A brass lantern chandelier hanging from the center of 20 foot ceilings illuminates the chamber. The visual feast is gorgeous.
Service is precise, the staff light hearted and friendly, yet seriously impeccable, like a fine watch in their unerring and well trained attention to detail.
Franco serves a lovely Albert Roux Brut Champagne to start off the proceedings, along with a beautiful amuse bouche.
The bread is fresh and hot, served with a proprietary butter spread.
English sweetcorn soup with buttered leeks and Berkswell beignets is simply outstanding. Roast Cornish squid with salt cod brandade tempered with Espelette pepper is a wonderful starter, the squid tender, flavorful, and intensely delightful.
Crisp Blue prawns with Hass avacado and spiced mango basil dressing are a fabulous signature dish of the house and an absolute triumph.
Simply prepared, yet sumptuously delicious, it crackles across the palate with rich flavor tethered by the avocado and the sweet meat of the whole prawn.
It would have been easy to have several servings, and even now the taste lingers in the mind.
Gigha Halibut in a salt-baked celeriac with mushrooms over a flayed radish salad is exhilarating, the halibut flaky and tender, the sauce rich but subtle, beautifully presented on signature black plates.
A bottle of Jean Chauvenet Nuits St. George Les Perriere 1st Cru 2008 Burgundy is an exceptional accompaniment to a stellar meal from a wine list as rich as it is deep.
It is the perfect accent to the Durham Estate venison with spiced pumpkin and chanterelles, succulently tender and juicy in a percolated au jus of transcendent flavor.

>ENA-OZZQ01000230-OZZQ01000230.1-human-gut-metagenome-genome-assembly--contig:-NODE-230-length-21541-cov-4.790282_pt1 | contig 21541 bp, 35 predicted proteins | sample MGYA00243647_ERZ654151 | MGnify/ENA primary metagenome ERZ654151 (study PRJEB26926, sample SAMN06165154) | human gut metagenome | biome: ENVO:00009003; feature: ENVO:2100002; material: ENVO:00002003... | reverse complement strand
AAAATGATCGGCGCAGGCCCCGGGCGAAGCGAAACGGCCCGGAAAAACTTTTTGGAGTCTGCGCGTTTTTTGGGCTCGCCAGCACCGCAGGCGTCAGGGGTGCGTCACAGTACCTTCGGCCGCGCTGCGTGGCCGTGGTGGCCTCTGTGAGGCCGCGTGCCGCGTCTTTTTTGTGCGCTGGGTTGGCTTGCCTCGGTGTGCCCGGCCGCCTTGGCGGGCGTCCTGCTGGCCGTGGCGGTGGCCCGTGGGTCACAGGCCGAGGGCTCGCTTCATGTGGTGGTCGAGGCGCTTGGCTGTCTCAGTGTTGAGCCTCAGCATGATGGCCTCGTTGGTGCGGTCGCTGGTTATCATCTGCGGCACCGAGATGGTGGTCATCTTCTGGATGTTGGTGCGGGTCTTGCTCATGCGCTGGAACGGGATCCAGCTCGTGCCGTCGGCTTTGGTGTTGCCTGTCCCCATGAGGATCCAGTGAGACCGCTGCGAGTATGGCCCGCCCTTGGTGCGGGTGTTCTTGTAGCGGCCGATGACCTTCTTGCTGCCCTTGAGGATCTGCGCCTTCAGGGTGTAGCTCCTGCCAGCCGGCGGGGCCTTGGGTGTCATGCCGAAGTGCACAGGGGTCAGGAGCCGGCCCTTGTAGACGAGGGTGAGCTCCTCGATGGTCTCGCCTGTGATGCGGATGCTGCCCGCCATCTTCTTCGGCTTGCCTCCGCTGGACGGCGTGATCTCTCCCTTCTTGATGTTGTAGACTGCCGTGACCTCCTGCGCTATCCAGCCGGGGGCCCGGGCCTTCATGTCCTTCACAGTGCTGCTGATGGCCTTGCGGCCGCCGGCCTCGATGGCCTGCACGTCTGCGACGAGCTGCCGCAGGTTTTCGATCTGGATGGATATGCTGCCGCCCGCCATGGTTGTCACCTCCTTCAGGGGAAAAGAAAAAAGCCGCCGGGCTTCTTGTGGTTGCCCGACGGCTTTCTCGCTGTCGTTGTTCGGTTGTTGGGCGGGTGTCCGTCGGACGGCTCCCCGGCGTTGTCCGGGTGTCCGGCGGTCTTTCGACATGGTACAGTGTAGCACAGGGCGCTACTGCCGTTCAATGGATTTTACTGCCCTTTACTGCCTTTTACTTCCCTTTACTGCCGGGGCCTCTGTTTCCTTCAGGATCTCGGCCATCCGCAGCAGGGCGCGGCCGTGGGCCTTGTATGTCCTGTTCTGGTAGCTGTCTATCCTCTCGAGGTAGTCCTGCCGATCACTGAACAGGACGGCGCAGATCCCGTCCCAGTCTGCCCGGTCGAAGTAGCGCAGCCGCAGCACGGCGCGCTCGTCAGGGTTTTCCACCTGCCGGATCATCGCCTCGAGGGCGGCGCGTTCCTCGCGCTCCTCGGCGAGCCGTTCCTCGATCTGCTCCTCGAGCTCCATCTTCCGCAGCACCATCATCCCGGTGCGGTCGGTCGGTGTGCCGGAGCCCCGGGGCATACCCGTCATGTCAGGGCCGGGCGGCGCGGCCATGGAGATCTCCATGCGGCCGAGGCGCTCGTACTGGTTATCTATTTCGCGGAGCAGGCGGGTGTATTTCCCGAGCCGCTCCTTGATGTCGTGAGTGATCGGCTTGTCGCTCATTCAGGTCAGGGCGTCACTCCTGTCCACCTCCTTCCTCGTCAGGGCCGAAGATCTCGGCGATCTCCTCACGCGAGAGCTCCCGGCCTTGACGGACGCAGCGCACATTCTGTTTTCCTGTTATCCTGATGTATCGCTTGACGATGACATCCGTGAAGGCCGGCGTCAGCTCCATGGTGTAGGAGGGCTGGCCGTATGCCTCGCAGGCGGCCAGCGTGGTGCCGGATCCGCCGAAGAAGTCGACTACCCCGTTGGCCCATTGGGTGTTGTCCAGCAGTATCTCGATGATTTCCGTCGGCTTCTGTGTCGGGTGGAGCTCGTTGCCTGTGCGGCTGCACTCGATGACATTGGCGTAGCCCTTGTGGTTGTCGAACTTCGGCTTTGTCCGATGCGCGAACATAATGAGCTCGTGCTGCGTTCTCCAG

Lingering over a full glass of Burgundy, it is a joy to savor each morsel of venison as time stands still within each treasured moment.
Chef de Cuisine Chris King has done an amazing job in executing Michel and Albert Roux’s vision of “classically constructed French dishes, blended with a modern approach”.
After 5 years at Le Gavroche and stints at Thomas Keller’s Per Se in New York, he brings brilliance, expertise, and confidence to the table as he carves out a new edge of the Roux expire.
The meal winds down with a fabulous cheese course of carefully selected French and locally sourced fromage, all served with the panache one has come to expect from the evening.
A series of deserts rounds out an exquisite dining experience made all the more enticing by the quality of the service and the beauty of the room.
Franco bids a fond farewell, then turns to cut chateaubriand tableside for a party of 14 elegantly dressed businessmen who curve along the back wall of the oval at a series of tables.
The room fairly glows with the excitement of patrons who know they are in a wonderful restaurant.
The lobby of the Langham hotel is a beautiful affair, with an absolutely lovely hotel bar that is humming nicely, and has been named several times as one of London’s best.
It’s easy to see why.
Walking out into the crisp night, the evening has been like a culinary dream wrapped in a glittering ballroom.
The golden glow of the dining room shines from the second floor through the expanse of floor to ceiling windows, counterpointed by a simple blue neon sign at the base of the stairs.
Roux at the Landau has taken the culinary empire of Michel Roux to a new, exceptionally comfortable level, where the quest is for excellence in beautiful surroundings without necessarily the ongoing quest for Michelin stars. He has Le Gavroche for that. Here it’s enough to simply have the coolest restaurant in town.
Joel Berliner is a travel writer based in Los Angeles @JoelBerliner
All photos by Alison Reynolds @BigAlPeoplesPal